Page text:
He was initially referred in 2011, with an exacerbation of his symptoms which then settled. After which the ‘at home respite service’ provided regular respite support, so his wife was able to go out for short periods.
He was also diagnosed with bowel cancer later that year. He has diabetes, which is unstable at times.
The respite service, although managed by hospice at home, uses carers from Martlets Care. When Ray first starting having respite visits he was very low in mood and probably depressed, but the regular visits from the Martlets Care Carer cheered him up no end and gave him something to look forward to.
He became unwell again in May 2012, falling several times at home and with problems managing his diabetes. The carer liaised with hospice at home and discussed her concerns about his condition. Hospice at home visited and assessed him, arranging for admission to the hospice inpatient unit to manage his symptoms, and to give some respite for his wife.
He found the hospice admission useful and was discharged back home – his respite visits have continued. He has a regular carer with whom he gets on well and she feeds back to hospice at home if she has any concerns about him. He has very little support from other services, and this social care respite support is a lifeline for him and his wife.
Anne, an 87-year-old lady with Parkinson’s, was referred by social services to the respite service in March 2012. She had previously received respite from a nursing home but she had a very bad experience there and would not go again. She lives with her husband.
Anne is a retired children’s nurse. She has complex care needs, requiring four social care visits which involve the use of the hoist. She was referred so that her husband could have some time on his own, he enjoys going to the cinema. Anne requires two carers per respite visit, at present four hours a week are provided. We have been able to ensure continuity of the same carers each week.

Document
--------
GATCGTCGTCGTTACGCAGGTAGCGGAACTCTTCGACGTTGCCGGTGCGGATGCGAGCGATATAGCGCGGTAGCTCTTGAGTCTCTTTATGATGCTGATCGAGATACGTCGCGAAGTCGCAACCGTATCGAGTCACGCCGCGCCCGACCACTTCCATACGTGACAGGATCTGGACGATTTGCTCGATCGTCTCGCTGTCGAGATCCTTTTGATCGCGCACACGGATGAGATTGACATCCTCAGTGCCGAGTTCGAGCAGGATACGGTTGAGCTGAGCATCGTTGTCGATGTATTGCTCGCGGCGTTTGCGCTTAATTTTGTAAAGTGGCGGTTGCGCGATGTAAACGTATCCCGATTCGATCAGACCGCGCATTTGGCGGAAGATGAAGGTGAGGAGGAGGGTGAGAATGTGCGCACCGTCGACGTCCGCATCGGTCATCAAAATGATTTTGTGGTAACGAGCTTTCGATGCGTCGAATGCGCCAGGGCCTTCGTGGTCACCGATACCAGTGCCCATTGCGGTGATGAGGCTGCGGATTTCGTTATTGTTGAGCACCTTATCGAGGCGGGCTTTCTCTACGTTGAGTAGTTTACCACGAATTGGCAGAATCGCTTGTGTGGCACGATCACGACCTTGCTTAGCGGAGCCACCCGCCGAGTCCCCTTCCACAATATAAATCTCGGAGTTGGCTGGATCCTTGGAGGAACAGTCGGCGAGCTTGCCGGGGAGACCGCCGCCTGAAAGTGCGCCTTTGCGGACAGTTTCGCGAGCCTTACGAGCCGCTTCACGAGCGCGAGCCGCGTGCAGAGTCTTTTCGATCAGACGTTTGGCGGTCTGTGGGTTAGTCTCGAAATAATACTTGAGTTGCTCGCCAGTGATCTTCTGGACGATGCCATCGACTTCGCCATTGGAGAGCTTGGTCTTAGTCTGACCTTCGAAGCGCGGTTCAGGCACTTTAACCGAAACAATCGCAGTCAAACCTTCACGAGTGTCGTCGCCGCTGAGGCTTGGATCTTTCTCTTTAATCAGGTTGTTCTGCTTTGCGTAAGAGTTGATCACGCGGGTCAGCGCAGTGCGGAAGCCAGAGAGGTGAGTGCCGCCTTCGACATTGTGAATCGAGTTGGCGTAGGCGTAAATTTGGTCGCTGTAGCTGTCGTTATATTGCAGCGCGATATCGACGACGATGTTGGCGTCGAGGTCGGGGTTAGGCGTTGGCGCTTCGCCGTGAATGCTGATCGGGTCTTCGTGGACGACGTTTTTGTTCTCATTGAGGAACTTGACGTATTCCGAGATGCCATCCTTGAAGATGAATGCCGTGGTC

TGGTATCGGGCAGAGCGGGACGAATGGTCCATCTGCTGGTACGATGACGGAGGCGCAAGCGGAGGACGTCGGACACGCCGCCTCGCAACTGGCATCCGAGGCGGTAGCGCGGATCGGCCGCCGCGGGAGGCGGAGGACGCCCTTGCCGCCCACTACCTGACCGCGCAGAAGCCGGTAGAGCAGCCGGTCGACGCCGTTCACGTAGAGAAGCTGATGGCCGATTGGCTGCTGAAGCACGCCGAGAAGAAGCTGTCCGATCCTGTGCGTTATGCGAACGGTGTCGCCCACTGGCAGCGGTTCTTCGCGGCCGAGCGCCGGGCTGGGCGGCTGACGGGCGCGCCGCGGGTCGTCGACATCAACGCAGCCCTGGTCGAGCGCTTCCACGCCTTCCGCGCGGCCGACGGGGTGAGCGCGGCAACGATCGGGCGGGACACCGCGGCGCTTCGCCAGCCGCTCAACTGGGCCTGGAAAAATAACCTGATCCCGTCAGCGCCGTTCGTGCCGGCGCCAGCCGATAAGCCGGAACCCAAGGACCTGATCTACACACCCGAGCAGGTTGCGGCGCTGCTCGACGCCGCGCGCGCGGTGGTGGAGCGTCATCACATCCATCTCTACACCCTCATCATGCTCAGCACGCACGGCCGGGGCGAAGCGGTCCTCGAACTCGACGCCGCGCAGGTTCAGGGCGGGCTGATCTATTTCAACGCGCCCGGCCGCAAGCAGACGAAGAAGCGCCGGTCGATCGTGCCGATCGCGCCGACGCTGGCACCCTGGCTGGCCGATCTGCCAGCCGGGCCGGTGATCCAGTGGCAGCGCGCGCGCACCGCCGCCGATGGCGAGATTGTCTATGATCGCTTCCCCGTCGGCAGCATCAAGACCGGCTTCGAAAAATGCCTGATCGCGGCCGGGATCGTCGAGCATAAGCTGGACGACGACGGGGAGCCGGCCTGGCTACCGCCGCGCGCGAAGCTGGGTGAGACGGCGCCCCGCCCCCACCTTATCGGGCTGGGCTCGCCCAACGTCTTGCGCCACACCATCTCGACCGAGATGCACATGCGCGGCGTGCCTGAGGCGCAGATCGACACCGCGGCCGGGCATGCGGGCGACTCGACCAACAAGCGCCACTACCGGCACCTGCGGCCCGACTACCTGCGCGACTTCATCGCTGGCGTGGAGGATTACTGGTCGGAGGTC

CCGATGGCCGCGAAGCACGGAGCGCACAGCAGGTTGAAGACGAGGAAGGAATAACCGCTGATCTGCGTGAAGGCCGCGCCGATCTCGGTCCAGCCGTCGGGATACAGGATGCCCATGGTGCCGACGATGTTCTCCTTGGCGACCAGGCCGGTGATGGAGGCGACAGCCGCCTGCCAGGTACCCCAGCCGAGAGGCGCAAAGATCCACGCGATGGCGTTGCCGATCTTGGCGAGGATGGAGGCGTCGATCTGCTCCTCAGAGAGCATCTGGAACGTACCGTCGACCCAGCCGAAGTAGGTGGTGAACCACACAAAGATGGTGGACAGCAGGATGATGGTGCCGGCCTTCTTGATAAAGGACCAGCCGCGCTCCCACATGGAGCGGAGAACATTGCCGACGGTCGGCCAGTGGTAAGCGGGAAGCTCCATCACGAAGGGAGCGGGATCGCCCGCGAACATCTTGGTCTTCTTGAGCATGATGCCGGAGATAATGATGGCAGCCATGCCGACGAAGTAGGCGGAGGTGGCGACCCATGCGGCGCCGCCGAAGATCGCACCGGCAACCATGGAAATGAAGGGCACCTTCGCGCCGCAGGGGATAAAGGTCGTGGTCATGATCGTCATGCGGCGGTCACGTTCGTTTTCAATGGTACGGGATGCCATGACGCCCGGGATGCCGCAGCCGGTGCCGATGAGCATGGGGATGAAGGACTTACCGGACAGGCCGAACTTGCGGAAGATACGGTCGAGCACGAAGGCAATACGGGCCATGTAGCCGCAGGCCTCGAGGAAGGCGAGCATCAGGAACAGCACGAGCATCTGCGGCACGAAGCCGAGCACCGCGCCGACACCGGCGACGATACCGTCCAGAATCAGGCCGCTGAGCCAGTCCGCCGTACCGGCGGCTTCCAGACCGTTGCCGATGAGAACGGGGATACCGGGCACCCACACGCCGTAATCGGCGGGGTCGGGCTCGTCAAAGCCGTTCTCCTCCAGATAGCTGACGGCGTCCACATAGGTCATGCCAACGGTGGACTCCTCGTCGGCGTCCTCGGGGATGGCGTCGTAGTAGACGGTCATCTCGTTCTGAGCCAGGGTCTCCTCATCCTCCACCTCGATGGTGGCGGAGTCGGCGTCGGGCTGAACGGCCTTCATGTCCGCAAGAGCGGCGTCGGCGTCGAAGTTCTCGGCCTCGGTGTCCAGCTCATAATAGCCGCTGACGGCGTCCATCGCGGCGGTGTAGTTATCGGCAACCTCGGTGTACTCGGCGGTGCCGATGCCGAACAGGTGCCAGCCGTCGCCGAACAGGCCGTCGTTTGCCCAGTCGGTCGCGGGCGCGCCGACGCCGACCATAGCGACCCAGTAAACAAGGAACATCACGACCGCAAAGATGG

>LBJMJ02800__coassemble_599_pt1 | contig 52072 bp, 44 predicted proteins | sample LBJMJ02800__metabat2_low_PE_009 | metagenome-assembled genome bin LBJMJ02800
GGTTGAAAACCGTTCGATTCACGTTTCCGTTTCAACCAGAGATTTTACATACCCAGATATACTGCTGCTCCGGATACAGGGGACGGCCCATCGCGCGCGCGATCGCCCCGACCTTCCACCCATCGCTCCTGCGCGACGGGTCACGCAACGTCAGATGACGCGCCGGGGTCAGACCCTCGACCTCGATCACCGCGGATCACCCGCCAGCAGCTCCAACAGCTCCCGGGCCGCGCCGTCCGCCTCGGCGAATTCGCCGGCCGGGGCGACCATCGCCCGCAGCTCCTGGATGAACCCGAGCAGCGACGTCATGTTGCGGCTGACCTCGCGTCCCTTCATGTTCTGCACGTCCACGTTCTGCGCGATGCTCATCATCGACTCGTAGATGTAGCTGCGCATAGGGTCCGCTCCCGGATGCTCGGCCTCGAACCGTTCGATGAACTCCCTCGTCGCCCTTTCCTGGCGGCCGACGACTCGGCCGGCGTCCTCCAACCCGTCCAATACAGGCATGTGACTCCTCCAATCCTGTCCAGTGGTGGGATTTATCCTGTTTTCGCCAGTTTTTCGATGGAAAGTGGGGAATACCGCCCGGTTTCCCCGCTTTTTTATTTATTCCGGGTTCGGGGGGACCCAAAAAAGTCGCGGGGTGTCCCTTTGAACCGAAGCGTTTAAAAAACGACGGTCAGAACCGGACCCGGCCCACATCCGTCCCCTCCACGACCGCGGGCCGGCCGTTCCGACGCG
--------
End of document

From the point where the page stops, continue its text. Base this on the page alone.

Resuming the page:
Anne has also had a week’s respite stay at the hospice’s inpatient unit. The ‘at home respite’ visits continue which include an occasional massage.
There have been a number of challenges we faced in getting the domiciliary care business off the ground. The first was having the right staff, with the right balanced skill set, able to have on eye on the business objectives and one eye on service delivery. Smooth office processes and making maximum use of the rostering software to free up admin time has been an ongoing challenge which we are gradually getting to grips with. Managing the tension between the brand and reputation of the hospice, while establishing Martlets Care to be distinct and have its own brand identity and values has been an interesting journey.
It has been quite a learning curve getting to grips with the way the city council and social services operate. There seems to be a more rigid application of bureaucracy within social services and more constraints on the funding of care. It is easier to persuade the clinical commissioning group (CCG) to adapt or flex care packages and alter the funding appropriately. The clinical background of personnel within the CCG means that it is often easier to have a constructive discussion about a client’s needs. The funding per client from social services is much lower so from a business perspective it is less profitable taking social services clients. Having said all this we have been surprised by the level of complexity of social care that social services manage in the community.